Divided Line

The sensible world: things and their reflections — mere opinions.

Man lives amidst shadows. He creates opinions about things that he is not even sure if they exist. And even these things are not entirely real. The scientist can transcend the flawed world of the senses — of the things as they appear to us — and elaborate hypotheses about reality. But only the philosopher comes to see the light and, from it, he can see things as they really are. This is the Platonic theory about the world, a fascinating blend of theory of knowledge and metaphysics.

Continue reading

History of Philosophy – Lesson 9: Plato and his Two Worlds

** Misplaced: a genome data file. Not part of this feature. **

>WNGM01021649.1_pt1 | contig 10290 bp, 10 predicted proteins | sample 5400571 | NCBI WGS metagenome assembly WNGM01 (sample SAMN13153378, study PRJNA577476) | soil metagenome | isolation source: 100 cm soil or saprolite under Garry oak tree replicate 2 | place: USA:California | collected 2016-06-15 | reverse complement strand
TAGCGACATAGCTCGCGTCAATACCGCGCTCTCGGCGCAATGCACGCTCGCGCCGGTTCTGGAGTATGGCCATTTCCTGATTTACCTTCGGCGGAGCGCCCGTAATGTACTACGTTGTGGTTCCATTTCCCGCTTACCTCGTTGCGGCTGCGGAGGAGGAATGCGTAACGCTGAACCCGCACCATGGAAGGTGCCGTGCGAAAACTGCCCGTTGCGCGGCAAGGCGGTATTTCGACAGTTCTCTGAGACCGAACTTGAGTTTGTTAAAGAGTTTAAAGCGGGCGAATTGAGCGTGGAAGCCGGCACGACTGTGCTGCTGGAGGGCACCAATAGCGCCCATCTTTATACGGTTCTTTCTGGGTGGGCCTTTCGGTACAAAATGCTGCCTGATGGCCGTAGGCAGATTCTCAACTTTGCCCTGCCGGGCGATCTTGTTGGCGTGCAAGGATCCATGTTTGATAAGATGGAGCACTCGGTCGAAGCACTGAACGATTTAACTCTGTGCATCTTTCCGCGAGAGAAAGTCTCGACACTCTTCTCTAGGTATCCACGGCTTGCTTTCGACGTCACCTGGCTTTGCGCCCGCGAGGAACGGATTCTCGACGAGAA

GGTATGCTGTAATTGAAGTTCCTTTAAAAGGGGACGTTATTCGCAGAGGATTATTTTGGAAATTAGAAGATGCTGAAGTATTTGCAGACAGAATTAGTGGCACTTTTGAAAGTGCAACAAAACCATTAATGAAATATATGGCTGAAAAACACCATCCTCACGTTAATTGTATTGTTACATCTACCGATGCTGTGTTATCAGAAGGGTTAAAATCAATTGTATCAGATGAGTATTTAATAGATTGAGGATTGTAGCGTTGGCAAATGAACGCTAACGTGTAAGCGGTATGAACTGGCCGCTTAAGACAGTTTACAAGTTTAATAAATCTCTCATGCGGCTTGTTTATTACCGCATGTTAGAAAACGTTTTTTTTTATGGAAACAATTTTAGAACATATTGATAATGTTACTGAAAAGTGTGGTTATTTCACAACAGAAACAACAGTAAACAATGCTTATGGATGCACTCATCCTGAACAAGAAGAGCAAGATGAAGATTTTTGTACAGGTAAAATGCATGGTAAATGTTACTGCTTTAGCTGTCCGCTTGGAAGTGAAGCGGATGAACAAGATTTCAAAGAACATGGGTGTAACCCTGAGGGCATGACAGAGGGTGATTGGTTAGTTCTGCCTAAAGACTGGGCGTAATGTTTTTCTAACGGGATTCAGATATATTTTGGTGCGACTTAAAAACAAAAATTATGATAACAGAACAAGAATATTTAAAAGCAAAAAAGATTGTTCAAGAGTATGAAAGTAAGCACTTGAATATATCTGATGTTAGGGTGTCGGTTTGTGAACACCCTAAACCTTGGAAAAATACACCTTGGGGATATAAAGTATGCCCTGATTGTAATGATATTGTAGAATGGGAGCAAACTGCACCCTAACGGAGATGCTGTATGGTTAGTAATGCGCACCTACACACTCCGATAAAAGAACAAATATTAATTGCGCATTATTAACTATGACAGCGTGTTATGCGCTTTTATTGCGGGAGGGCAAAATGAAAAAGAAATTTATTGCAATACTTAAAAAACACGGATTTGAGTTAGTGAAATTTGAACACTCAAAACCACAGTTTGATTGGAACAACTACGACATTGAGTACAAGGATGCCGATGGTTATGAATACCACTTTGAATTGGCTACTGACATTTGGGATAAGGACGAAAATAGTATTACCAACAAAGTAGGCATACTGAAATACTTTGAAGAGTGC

“To get God out of Plato’s Form of the Good, you in effect have to do two things — drop an “o,” and add a personality (which was very shortly done).”
— Leonard Peikoff, “History of Philosophy” course, ARI, Lesson 9.
Plato’s World of Forms demands innate ideas, a soul separable from a body, mystic revelation and the disregard for the senses. While I admire Plato a lot, and greatly enjoy reading and thinking about his dialogues, I wonder how much more objective the world would be if he had never existed.
(Image by StockSnap from Pixabay.)

Although Leonard Peikoff (and Objectivism) disagrees entirely with Plato, he admits the genius of the philosopher. Plato was the first to gather all the “suggestions” that had been produced by the pre-Socratics and the sophists, in addition to all the teachings of Socrates in a coherent whole. In doing so, he created philosophy as it is, for better or for worse.

Continue reading